First, create a directory in which to clone the repositories:

mkdir -p ~/code/inform-tools
cd ~/code/inform-tools

Next, build the Inweb and Intest tools, which are the compiler and testing system, respectively, for the rest of them. The git switch step ensures we use the code corresponding to a particular release, rather than whatever might be currently under development; most likely, you want to use (after -d) the tag corresponding to the most recent version. The -help step is just to confirm that the compiled program is working.

git clone
git -C inweb switch -d v7.2.0
bash inweb/scripts/ linux
inweb/Tangled/inweb -help

git clone
git -C intest switch -d v2.1.0
bash intest/scripts/
intest/Tangled/intest -help

Now we are ready to build the core Inform tools. For this one, it’s important to actually cd inform instead of just using Git’s -C option, because the build script expects to be run from within the inform directory.

git clone
cd inform
git switch -d v10.1.2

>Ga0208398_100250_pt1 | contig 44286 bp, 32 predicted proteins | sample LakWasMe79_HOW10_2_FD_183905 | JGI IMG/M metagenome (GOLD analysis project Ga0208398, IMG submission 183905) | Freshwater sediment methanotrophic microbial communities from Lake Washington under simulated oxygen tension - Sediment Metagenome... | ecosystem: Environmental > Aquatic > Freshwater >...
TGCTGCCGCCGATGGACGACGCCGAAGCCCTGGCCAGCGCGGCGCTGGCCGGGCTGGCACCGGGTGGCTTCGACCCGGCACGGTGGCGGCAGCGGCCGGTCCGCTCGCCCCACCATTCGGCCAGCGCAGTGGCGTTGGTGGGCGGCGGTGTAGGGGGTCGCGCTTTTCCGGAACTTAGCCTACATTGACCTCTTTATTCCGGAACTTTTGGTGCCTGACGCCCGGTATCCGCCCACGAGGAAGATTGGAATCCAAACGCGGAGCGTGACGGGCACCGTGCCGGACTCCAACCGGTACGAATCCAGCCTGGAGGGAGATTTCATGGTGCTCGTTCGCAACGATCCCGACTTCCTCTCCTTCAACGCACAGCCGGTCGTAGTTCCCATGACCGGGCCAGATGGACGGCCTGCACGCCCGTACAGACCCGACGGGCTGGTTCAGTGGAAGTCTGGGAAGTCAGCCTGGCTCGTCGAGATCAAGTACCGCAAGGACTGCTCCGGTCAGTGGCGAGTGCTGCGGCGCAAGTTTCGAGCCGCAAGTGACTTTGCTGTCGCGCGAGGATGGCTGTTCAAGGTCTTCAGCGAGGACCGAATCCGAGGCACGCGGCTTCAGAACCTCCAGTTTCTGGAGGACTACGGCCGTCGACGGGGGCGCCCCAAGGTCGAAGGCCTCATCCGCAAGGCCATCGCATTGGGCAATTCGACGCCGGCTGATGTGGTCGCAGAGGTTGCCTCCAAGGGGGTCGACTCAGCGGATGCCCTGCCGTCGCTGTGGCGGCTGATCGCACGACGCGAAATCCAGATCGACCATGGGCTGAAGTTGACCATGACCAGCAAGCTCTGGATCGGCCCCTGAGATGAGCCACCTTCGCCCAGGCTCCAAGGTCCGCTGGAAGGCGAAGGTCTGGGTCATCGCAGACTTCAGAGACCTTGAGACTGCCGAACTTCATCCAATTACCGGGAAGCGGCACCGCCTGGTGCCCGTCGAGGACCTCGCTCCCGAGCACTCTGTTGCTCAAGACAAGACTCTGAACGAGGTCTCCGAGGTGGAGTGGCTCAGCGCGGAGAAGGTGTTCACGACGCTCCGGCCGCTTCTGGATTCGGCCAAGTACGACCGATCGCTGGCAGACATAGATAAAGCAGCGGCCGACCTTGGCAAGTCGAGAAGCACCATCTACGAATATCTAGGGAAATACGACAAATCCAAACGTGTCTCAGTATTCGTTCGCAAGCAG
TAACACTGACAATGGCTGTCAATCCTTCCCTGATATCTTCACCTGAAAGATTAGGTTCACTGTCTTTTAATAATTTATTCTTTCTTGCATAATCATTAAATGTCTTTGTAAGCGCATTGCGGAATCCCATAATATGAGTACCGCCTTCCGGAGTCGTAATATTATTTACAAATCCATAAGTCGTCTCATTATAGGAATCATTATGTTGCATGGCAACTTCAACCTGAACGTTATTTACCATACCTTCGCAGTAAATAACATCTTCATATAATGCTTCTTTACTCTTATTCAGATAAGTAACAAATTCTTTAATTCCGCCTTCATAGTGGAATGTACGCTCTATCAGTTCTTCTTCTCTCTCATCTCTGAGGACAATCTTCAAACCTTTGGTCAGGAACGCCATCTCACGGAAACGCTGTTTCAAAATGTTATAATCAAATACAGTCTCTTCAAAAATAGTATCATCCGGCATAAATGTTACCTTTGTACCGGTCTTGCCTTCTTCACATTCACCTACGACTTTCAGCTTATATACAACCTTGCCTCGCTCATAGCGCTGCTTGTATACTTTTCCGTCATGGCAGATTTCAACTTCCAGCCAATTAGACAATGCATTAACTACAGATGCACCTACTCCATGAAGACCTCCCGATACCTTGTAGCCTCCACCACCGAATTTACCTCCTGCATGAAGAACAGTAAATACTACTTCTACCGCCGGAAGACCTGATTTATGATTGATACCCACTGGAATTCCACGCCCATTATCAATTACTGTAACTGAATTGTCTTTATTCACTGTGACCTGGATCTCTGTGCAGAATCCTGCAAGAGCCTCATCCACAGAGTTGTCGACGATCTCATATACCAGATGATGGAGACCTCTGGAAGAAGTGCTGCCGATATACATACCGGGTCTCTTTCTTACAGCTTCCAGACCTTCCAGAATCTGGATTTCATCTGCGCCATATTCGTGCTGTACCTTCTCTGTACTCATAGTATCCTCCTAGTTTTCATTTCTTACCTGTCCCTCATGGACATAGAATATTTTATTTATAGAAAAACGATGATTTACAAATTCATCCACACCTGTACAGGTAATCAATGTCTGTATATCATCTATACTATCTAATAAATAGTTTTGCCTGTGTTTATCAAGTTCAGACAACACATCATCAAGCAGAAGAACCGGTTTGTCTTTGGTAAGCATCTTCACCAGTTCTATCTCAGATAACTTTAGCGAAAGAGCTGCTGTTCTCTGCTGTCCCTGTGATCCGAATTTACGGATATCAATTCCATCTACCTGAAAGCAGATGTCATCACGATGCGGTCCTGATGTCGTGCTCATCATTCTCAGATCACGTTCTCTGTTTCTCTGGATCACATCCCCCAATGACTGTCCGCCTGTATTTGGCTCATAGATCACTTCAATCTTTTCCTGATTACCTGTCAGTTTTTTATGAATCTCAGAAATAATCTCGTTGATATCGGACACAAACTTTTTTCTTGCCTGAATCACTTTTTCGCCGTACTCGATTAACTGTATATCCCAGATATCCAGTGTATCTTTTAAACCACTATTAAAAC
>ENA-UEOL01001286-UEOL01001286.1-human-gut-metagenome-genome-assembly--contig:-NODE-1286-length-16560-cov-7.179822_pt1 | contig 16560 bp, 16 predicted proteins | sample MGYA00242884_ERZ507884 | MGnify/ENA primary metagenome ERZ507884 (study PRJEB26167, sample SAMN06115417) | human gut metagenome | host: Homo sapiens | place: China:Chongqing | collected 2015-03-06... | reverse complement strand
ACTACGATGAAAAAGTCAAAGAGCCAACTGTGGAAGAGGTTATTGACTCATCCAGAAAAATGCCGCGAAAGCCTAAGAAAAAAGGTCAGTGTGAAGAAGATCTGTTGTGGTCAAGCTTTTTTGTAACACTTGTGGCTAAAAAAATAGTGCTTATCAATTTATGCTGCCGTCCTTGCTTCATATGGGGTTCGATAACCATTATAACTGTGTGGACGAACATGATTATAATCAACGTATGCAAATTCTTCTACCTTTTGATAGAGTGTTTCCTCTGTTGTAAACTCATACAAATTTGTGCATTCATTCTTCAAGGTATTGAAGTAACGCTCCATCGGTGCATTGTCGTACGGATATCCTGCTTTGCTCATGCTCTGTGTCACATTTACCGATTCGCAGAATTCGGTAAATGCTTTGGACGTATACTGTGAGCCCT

bash scripts/

This one takes a bit longer and produces a lot more output than the first two. When it’s finished, you can run a single test from the Inform test suite to make sure it’s working. (You could also run the entire test suite, but that takes significantly longer.)

../intest/Tangled/intest inform7 -show Acidity

We now have access to three key tools:

There are also Inbuild and Inter, which are sub-components of inform7; and a couple of others, none of which are needed for our purposes. If you’re interested, you can read about them in the official documentation.

For convenience, create shortcuts to the three tools mentioned above somewhere in your $PATH. On Ubuntu, ~/.local/bin is an idiomatic choice.

cd ~
mkdir -p ~/.local/bin
ln -s ~/code/inform-tools/inform/inform7/Tangled/inform7 ~/.local/bin/inform7
ln -s ~/code/inform-tools/inform/inform6/Tangled/inform6 ~/.local/bin/inform6
ln -s ~/code/inform-tools/inform/inblorb/Tangled/inblorb ~/.local/bin/inblorb

If ~/.local/bin didn't already exist, you may need to relaunch your shell; the default .bashrc on Ubuntu only adds this directory to the $PATH if it exists when the .bashrc is executed.

The Treaty of Babel